To give a flavour of what we have co-created so far, on the right

A professionally dressed cheese celebration cake

there is a four tier cake of Kirkham’s Lancashire, Colston Basset dairy’s Shropshire Blue, the creamy-herby Spanish goats’ cheese Garrotxa, and topped off with the oozing, rich French Langres.  This was a cake that was a pleasure to put together and behold; it worked perfectly aesthetically with the colour tones of the cheeses alternating, and offered a real spread of tastes and textures from the best of UK and continental cheeses.

A selection of artisanal UK and ROI cheeses

Here is a more decidedly anglocentric cake, celebrating some of the best handmade cheeses of the UK and ROI: a base of Lincolnshire Poacher, a meaty, craggy cheddar, Rachel, a sophisticated and nutty Somerset goats’ cheese, Cashel Blue, the Irish cheese that kickstarted the renaissance in Ireland’s artisanal cheesemaking, and Finn, an indulgent cream-added Herefordshire soft and bloomy cheese.  Acting as edible supports between each layer are mature Crottin, the sharp little goats’ cheeses.  This cake was a monument to some of the great modern cheeses that are being handmade in the UK, running the gamut of hards, softs, blues, washed rinds and goats.

And that is one of the more satisfying moments for a cheesemonger: being able to work with a vague impression, thrash it out and finally realise hitherto unknown heights of personalised cheese decadence.  As ever, email us at, call us on 0121 443 3223, or better yet, drop in to the shop and we can start crafting something epic together.

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Caramelised Shallot and Fourme d’Ambert tatin

Here’s a recipe I tried from Patricia Michelson’s book, The Cheese Room – she owns and runs La Fromagerie, a pair of artisan cheesemongers in London.  What attracted me to Caramelised shallots with Fourme d’Ambert on flaky pastry was less the M&S style title (these aren’t just shallots; they are slow-cooked, caramelised shallots with an exotic sounding cheese…), and more the fact that we are dealing with a plain old cheese and onion tart.  Now, I think it’s fair to say that the cheese and onion partnership could not be less fashionable; it is a pairing that has been largely lost to processed, flavour-added, edible-food-like-substances mass produced in some factory.  Thus the gauntlet was thrown down: could cheese and onion be rescued from foodie obscurity and factory processing?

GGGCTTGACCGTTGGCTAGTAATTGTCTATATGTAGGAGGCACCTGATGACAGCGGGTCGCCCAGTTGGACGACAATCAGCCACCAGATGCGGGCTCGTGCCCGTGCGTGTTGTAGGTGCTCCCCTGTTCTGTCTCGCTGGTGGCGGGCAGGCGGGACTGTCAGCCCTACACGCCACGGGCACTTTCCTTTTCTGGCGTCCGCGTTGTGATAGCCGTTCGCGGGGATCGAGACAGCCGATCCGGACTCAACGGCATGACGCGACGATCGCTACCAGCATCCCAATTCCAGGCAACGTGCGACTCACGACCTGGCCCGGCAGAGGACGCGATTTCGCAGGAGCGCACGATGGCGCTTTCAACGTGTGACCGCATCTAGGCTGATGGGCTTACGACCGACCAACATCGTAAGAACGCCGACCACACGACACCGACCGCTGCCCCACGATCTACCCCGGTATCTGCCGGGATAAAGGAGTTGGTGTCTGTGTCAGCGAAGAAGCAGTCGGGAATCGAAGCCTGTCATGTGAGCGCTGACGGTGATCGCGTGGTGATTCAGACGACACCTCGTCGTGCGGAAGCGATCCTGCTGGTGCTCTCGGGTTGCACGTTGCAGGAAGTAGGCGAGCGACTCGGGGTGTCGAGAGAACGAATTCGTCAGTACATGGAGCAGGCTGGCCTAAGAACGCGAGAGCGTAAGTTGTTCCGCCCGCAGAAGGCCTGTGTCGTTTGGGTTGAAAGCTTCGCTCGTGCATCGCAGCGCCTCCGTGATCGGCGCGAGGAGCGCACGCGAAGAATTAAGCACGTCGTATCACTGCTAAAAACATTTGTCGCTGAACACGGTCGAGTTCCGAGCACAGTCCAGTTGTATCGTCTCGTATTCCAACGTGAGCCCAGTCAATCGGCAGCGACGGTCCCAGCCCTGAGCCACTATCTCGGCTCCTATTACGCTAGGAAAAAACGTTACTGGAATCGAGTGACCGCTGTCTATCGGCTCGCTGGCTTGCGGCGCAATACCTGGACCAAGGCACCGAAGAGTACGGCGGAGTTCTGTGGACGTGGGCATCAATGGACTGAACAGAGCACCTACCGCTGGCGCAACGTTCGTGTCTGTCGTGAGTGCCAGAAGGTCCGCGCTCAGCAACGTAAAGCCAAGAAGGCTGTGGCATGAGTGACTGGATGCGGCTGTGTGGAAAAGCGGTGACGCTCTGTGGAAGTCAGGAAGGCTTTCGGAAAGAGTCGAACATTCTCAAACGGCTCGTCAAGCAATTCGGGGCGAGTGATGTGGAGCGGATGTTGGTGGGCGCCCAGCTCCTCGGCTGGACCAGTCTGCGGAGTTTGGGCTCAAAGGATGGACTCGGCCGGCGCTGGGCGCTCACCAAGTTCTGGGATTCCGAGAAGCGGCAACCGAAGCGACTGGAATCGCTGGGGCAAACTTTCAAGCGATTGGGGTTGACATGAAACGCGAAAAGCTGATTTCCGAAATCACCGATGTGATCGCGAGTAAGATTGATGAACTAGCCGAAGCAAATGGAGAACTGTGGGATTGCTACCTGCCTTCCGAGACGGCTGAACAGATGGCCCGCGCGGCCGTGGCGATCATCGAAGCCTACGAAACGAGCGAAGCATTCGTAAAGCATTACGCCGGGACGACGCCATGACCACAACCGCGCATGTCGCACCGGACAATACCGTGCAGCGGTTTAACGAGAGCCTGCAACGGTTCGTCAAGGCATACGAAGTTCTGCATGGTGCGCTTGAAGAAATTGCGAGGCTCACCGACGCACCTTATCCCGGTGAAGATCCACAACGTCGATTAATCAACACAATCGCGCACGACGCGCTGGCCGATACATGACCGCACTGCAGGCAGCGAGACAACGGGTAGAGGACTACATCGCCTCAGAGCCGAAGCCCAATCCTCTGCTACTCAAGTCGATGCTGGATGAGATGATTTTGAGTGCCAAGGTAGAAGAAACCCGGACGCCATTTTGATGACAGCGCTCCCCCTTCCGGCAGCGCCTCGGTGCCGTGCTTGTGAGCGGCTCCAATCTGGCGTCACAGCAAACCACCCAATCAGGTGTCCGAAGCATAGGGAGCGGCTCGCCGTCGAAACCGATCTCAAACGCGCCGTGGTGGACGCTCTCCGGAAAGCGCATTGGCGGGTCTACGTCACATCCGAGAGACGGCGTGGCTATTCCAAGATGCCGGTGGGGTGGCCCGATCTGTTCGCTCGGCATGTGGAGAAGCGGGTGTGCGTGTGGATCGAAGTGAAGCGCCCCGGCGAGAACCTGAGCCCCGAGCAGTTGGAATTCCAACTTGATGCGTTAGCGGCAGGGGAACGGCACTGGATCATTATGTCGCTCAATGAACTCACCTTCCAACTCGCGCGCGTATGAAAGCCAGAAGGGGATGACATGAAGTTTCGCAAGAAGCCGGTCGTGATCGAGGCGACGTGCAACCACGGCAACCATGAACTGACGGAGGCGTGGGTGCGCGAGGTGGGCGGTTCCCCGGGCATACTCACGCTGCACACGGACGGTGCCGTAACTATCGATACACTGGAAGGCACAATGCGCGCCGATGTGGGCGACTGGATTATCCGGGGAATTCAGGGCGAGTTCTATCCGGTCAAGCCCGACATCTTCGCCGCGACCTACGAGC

bunch of ingredients

All of the ingredients required, except for the ones I forgot, and also some spring onions I had to use before they went funny

So, ingredients gathered I set about making the recipe.  With the oven pre-heating to 200c, the flaky pastry gets rolled out to the fit the 20cm tin that I had to borrow upon discovering that once again my blackened, shoddy, severely less than adequate cookware had been binned without my knowledge by people with higher standards than myself.  Undeterred, the pastry gets scored just before the side, and the base is pricked with a fork.  Looking at the cooking times and the thickness of the pastry involved, all of my instincts scream that it should get a light blind-baking at this point, but as usual, I cave in and follow the recipe, regretting it later.  It annoys me that so many recipes skip pretty important details just for the appearance of simplicity.

Pictured: shallots caramelising. Not pictured: the three score raw shallots on the floor, one of which later picked up and eaten by my son.

Next, the shallots get caramelised in butter.  This takes at least 45 minutes; Leiths maintains at least an hour.  The recipe suggests putting in a bit of balsamic at this point: I do.  Although Fourme’s a pretty laid back blue, I’m anticipating the need for sweet/sharp to cut through its creamy richness.

While the shallots are gently caramelising, the cream-cheese mixture is made.  The Fourme d’Ambert is roughly mashed with fromage blanc and cream, as even mild cheeses need to be leavened before cooking with them in this kind of recipe.  Thyme leaves are incorporated into the mixture, and in my case, small rings of the spring onion that would otherwise have gone manky.

Once the shallots are caramelised, they are lifted out of the pan with a slotted spoon and set aside to cool.  The remaining onion-butter-balsamic in the pan is hit with a high heat and reduced to a golden liquor.

the caramelised shallots sit on the creamed-fourme base

Finally, the cheese-mix is pressed onto the pastry, and the shallots are pushed through the mixture.  The cooking liquor is poured sparingly over the top.  At this stage it goes in the oven for an advised 25 – 30 min.  I kept mine in a great deal longer following my craven failure to give the pastry a light blind bake, just to get a decent crust.

Once the cooking is done, remove the tart and set it to cool.  A horrifying gelatinous quality at this point is normal: during cooling the paste will set.  A note on re-heats: you can only ever melt cheese once.  Further exposure to heat will simply lead to burning.  This isn’t too bad if you want to give it a pleasant black-spotched top between the shallots, and I ended up with this result trying to save the pastry from chewiness.

And here’s the finished tart.  The pastry was far from perfect given the lack of blind baking, but the paste was pretty spectacular.  Despite the added cream and fromage blanc, the normally retiring Fourme asserted itself in a strong, savoury fashion.  The smoky-sweet shallots just about managed to cut through the rich cheese.  Unlike the bland-pappy prepared cheese and onion tarts available, this is definitely indulgent: a small amount goes a long way, and is best balanced with something like a clean salad.  The tatin also benefits from resting for a day, for the flavours to settle down and even out. is a copy of the recipe used above, which they fail to attribute to Patricia – I would recommend picking up the ‘The Cheese Room’ as it has a whole bunch of recipes on my hitlist.  Let me know if you have any great success or failure with it.